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Cogent founder Ming Hsieh donates $50 million to USC

Cogent Founder Ming Hsieh Donates $50 Million to USC
USC trustee Ming Hsieh, the founder of Cogent Inc.

USC President C. L. Max Nikias announced the university has made a bold advance in cancer research thanks to a gift of $50 million from USC trustee Ming Hsieh MS ’84.

The funds will create a permanent endowment to support research and development in the burgeoning field of nanomedicine for cancer. The university will create the USC Ming Hsieh Institute for Research on Engineering-Medicine for Cancer in recognition of his generous support and years of service to the university.

Hsieh was born and raised in northern China and worked his way to USC, where he earned a Bachelor of Science degree in electrical engineering in 1983 and a Master of Science degree in electrical engineering in 1984. In 1987, he founded AMAX Technology and in 1990 founded the Pasadena-based Cogent Inc., which revolutionized automated fingerprint identification.

“With this extraordinary gift, Ming Hsieh joins USC as a partner in the fight against cancer,” Nikias said, “and we are extremely grateful and touched by his generosity. What is exciting about the USC Ming Hsieh Institute is that it bridges our two campuses. This kind of creative collaboration is our best hope for dealing with this devastating disease. On a personal level, I am deeply moved that Ming Hsieh chose to make this visionary gift commitment on the day of my inauguration.”

Yannis C. Yortsos, dean of the USC Viterbi School of Engineering, said: “Ming’s naming of the department of electrical engineering in 2006 is a landmark in the history of the school.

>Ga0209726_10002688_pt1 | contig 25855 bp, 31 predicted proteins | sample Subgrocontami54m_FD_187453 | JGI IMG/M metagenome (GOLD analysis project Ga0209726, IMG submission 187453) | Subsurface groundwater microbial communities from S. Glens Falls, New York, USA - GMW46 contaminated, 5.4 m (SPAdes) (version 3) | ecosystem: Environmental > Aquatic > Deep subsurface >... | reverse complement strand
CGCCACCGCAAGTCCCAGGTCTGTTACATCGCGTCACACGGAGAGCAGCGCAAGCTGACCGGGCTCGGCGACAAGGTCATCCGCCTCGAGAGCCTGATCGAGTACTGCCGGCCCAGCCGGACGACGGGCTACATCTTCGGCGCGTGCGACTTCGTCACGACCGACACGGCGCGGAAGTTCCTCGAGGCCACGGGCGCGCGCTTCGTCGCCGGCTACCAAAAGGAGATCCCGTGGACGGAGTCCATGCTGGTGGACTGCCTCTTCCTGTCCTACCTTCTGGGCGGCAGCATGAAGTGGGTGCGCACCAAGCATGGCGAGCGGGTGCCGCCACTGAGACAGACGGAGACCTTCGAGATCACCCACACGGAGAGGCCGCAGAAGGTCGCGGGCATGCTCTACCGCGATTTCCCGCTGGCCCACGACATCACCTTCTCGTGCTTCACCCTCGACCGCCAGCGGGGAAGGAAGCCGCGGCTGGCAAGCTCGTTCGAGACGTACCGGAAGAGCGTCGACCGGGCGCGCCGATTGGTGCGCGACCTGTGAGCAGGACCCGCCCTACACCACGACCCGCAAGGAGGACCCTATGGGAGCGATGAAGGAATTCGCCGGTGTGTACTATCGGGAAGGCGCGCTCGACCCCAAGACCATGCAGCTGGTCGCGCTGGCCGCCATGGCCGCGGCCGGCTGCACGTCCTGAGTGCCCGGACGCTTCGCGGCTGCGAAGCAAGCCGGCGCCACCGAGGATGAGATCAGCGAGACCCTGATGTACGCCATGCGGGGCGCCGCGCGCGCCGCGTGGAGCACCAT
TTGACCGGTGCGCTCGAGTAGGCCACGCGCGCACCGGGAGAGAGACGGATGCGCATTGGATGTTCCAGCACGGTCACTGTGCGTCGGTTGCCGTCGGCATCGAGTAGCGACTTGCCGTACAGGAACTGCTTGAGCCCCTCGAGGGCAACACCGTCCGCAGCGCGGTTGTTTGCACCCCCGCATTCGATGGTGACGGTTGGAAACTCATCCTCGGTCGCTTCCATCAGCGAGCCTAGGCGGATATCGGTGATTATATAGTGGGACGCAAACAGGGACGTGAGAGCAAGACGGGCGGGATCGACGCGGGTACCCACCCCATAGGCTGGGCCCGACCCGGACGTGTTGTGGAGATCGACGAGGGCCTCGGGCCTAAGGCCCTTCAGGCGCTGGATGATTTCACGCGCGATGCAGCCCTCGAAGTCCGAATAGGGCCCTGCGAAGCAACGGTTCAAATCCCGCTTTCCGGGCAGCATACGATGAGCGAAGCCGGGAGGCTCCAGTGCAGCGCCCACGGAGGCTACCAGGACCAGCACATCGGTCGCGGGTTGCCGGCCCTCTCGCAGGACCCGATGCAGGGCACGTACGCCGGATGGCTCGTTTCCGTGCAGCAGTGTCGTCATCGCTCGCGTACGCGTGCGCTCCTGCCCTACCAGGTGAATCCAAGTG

“The new institute,” he added, “is another testament to his vision. Gifted engineering faculty and students working on nanotechnology will utilize their remarkable talent and expertise to attack cancer and hopefully lead to effective cures. Working with our colleagues at the Keck School of Medicine and elsewhere at USC, we are positioned with this transformative gift to become world leaders in the field.”

Keck School of Medicine of USC Dean Carmen A. Puliafito noted that the donation will help Keck and other USC researchers in their quest to translate cancer discoveries into effective therapies for patients.

“The fight against cancer has gained a powerful ally in Ming Hsieh,” said Puliafito. “This gift illustrates the critical synergy of healthcare and technology that has the potential to dramatically change the lives of cancer patients. We are grateful for his visionary gift.”

In 2006, Hsieh donated $35 million to the USC Viterbi School of Engineering to endow the USC Department of Electrical Engineering, which was named in his honor. At the time, it was the largest gift ever for an engineering department.

“In the past five years, Ming Hsieh has donated $85 million to USC’s endowment to advance two strategic initiatives,” Nikias said. “He is not only a generous philanthropist, but a visionary one, investing in USC programs that he believes will have long-term benefit not only to USC, but to mankind.”